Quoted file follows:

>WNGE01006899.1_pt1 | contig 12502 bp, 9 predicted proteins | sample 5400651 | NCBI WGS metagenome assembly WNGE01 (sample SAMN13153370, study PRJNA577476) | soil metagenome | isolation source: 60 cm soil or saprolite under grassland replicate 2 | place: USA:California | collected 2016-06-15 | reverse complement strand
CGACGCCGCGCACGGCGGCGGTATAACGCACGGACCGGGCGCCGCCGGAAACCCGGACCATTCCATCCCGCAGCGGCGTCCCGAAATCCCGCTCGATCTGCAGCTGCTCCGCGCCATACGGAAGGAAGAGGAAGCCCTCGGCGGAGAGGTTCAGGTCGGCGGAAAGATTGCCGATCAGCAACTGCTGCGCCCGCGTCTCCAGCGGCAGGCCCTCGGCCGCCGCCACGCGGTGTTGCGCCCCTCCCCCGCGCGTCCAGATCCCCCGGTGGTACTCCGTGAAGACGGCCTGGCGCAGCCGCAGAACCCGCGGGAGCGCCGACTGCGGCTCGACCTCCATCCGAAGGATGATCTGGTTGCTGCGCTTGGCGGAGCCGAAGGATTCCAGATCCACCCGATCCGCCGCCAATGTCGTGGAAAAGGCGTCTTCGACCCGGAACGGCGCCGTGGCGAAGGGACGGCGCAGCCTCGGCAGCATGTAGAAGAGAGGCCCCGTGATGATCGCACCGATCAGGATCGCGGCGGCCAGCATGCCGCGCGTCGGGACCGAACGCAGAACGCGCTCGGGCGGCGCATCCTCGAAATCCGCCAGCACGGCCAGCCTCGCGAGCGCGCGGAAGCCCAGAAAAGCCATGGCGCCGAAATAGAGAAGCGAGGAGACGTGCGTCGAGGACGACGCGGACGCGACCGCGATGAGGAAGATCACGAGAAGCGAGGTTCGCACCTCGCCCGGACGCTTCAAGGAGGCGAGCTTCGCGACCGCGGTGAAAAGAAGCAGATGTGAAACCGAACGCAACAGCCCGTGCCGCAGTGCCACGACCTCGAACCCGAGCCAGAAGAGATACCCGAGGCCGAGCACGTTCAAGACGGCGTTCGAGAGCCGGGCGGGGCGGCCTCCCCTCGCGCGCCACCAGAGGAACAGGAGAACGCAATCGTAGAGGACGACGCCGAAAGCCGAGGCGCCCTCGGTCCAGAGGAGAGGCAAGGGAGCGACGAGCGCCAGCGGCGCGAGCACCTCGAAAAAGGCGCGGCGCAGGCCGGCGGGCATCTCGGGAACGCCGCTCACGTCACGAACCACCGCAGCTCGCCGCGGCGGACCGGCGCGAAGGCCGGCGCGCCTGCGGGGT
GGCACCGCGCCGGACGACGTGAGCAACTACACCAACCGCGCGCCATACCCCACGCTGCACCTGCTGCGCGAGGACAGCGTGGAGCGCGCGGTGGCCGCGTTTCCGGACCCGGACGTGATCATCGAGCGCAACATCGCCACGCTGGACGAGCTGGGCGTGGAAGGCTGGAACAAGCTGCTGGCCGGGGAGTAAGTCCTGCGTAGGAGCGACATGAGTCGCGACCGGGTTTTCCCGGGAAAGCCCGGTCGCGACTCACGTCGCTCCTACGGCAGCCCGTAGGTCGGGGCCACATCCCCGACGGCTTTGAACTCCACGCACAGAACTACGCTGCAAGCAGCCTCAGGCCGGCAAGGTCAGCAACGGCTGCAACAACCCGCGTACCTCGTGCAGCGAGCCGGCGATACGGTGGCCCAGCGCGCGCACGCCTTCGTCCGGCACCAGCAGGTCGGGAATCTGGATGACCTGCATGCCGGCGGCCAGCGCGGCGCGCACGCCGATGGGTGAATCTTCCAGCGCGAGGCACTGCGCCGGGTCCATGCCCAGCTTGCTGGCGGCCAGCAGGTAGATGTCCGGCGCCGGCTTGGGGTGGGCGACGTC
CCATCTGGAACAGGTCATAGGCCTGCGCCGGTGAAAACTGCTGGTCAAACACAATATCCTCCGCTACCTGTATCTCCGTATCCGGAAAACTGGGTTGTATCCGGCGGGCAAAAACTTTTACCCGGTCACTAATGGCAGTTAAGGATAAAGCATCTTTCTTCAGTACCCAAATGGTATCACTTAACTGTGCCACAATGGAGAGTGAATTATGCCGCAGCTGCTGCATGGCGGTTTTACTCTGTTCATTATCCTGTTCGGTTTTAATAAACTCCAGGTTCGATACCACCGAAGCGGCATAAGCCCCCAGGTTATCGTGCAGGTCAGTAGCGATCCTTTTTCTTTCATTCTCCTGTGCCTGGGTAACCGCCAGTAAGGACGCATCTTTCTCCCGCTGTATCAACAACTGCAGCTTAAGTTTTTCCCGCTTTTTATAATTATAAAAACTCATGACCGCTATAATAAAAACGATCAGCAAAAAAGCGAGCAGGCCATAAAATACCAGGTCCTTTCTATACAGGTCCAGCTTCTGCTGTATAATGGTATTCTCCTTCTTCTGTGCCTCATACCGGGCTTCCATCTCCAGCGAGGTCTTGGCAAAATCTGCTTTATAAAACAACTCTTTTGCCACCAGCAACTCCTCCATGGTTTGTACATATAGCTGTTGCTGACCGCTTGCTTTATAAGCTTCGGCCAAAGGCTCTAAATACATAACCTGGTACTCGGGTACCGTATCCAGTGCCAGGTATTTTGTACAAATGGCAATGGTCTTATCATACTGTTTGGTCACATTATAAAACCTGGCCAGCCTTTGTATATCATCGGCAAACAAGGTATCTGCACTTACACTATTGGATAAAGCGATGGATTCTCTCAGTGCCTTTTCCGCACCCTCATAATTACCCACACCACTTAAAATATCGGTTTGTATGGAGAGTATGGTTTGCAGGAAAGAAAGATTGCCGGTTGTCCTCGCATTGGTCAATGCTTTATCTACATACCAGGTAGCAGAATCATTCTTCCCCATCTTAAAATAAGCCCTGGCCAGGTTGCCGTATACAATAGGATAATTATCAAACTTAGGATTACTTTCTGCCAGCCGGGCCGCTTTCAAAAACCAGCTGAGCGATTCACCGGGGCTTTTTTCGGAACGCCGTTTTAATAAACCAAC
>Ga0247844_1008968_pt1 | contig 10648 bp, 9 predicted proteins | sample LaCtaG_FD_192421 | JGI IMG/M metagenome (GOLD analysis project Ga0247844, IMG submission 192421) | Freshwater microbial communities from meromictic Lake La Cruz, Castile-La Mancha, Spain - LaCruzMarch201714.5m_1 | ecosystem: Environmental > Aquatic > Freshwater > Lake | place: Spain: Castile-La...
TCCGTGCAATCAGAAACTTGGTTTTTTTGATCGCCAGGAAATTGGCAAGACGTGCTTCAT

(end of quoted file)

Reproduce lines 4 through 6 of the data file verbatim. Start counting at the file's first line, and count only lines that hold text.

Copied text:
CCATCTGGAACAGGTCATAGGCCTGCGCCGGTGAAAACTGCTGGTCAAACACAATATCCTCCGCTACCTGTATCTCCGTATCCGGAAAACTGGGTTGTATCCGGCGGGCAAAAACTTTTACCCGGTCACTAATGGCAGTTAAGGATAAAGCATCTTTCTTCAGTACCCAAATGGTATCACTTAACTGTGCCACAATGGAGAGTGAATTATGCCGCAGCTGCTGCATGGCGGTTTTACTCTGTTCATTATCCTGTTCGGTTTTAATAAACTCCAGGTTCGATACCACCGAAGCGGCATAAGCCCCCAGGTTATCGTGCAGGTCAGTAGCGATCCTTTTTCTTTCATTCTCCTGTGCCTGGGTAACCGCCAGTAAGGACGCATCTTTCTCCCGCTGTATCAACAACTGCAGCTTAAGTTTTTCCCGCTTTTTATAATTATAAAAACTCATGACCGCTATAATAAAAACGATCAGCAAAAAAGCGAGCAGGCCATAAAATACCAGGTCCTTTCTATACAGGTCCAGCTTCTGCTGTATAATGGTATTCTCCTTCTTCTGTGCCTCATACCGGGCTTCCATCTCCAGCGAGGTCTTGGCAAAATCTGCTTTATAAAACAACTCTTTTGCCACCAGCAACTCCTCCATGGTTTGTACATATAGCTGTTGCTGACCGCTTGCTTTATAAGCTTCGGCCAAAGGCTCTAAATACATAACCTGGTACTCGGGTACCGTATCCAGTGCCAGGTATTTTGTACAAATGGCAATGGTCTTATCATACTGTTTGGTCACATTATAAAACCTGGCCAGCCTTTGTATATCATCGGCAAACAAGGTATCTGCACTTACACTATTGGATAAAGCGATGGATTCTCTCAGTGCCTTTTCCGCACCCTCATAATTACCCACACCACTTAAAATATCGGTTTGTATGGAGAGTATGGTTTGCAGGAAAGAAAGATTGCCGGTTGTCCTCGCATTGGTCAATGCTTTATCTACATACCAGGTAGCAGAATCATTCTTCCCCATCTTAAAATAAGCCCTGGCCAGGTTGCCGTATACAATAGGATAATTATCAAACTTAGGATTACTTTCTGCCAGCCGGGCCGCTTTCAAAAACCAGCTGAGCGATTCACCGGGGCTTTTTTCGGAACGCCGTTTTAATAAACCAAC
>Ga0247844_1008968_pt1 | contig 10648 bp, 9 predicted proteins | sample LaCtaG_FD_192421 | JGI IMG/M metagenome (GOLD analysis project Ga0247844, IMG submission 192421) | Freshwater microbial communities from meromictic Lake La Cruz, Castile-La Mancha, Spain - LaCruzMarch201714.5m_1 | ecosystem: Environmental > Aquatic > Freshwater > Lake | place: Spain: Castile-La...
TCCGTGCAATCAGAAACTTGGTTTTTTTGATCGCCAGGAAATTGGCAAGACGTGCTTCAT